The exotics are coming! The exotics are coming!
Restaurants to the rescue in preserving and protecting fish?
As odd as that statement sounds, it's true. A project called the History of Marine Animal Populations has dug out restaurant menus dating back to the 1850s to determine what people were eating then and using the information as baseline data to help project fishery levels.
As explained in the journal Nature, the project "is drawing on sources such as monastery records of fishing hauls, taxes paid by fishermen to landowners, and even the discarded papers of an Australian trawler company, retrieved from a rubbish dump.
"The restaurant study looks at data from some 10,000 archived restaurant menus in traditional U.S. seafood towns such as Boston, San Francisco and Providence in Rhode Island," the journal article continued. "After adjusting for inflation, the rises in price of delicacies such as oysters reflect their growing scarcity as fishermen strive to keep up with demand, the researchers argue."
And there is an argument that scarcity of a species actually enhanced its desirability.
"One particularly striking example is lobster," according to the researchers. "During the mid- to late-1800s, the crustaceans were mostly eaten by servants. But during the 20th century, as they became harder to catch, they gradually acquired their current desirable status." Prices went through the roof, too.
The same incredible price hike also holds true for abalone, a big, tasty shellfish from California. From the 1920s through to the 1940s, price per pound was about $7, adjusted to today's cost of living standards. Abalone fishing was banned off California in 1997, and the foreign market had to begin importing the shellfish - at a cost of up to $70 per pound.
Pythons are turning into a huge problem in Miami-Dade County. The huge, non-native snakes have definitely established themselves in the lush wetland areas in the western part of the county that abuts the Everglades and, without any real natural predators, are flourishing.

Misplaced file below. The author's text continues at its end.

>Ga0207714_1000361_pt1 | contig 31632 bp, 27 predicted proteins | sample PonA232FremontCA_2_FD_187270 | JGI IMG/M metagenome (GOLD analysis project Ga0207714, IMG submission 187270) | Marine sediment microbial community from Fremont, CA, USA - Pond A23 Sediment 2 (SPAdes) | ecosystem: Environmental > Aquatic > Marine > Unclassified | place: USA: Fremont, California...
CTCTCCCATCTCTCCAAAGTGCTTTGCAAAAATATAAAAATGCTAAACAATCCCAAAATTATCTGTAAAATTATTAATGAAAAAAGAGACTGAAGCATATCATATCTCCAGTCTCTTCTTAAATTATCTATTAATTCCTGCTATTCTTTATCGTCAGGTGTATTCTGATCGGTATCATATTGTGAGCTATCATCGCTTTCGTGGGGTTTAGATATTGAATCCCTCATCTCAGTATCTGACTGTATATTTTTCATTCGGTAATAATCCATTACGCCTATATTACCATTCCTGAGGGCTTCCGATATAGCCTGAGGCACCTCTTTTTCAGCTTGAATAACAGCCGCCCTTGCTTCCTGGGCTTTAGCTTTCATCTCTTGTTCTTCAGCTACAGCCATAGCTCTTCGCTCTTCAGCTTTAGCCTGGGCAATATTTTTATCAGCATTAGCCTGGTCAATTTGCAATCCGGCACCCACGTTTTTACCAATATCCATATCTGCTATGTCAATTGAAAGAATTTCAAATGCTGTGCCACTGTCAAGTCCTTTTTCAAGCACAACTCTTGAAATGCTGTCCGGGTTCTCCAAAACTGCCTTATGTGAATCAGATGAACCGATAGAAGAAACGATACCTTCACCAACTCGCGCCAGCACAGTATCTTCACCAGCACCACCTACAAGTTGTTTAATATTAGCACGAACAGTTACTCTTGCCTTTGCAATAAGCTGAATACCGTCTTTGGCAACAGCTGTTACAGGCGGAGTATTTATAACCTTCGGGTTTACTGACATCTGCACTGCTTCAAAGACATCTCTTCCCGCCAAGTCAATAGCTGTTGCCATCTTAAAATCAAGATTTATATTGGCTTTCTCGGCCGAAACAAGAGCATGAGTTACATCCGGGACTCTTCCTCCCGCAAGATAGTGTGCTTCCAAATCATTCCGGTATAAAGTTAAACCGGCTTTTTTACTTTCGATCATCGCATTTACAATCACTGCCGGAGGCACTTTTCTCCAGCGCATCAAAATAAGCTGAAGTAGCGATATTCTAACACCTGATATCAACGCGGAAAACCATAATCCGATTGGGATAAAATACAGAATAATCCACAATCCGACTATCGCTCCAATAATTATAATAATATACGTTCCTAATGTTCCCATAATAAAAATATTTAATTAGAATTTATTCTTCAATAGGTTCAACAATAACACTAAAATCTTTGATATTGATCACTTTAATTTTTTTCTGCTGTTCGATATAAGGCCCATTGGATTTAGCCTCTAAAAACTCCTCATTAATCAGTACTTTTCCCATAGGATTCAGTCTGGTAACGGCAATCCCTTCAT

According to an article in the St. Petersburg Times, animal trappers are capturing pythons almost every day, and have been for the past decade or so. The snake population just keeps growing, though, since females can lay up to 50 eggs at a time and can do so frequently.
Pythons can grow to be really big really fast, too, with 10-footers not at all uncommon at age 1.
It's probably the size of the snakes that has caused the outbreak of pythons in the Glades. People get one as a pet, keep it for a few years and then, when the reptile gets too big, they slip into the swamp and let it go free.
And then the snake starts eating all the dogs and cats it can find in the subdivisions near the Everglades.
What about the alligators in the swamps? you probably ask. Can't we have some sort of feeding frenzy by the gators on the pythons?
Nope. Seems in a gator-python match-up, the snake usually wins. You probably saw that picture that circulated recently in the media of a python that pretty much exploded after it gobbled down a six-foot gator.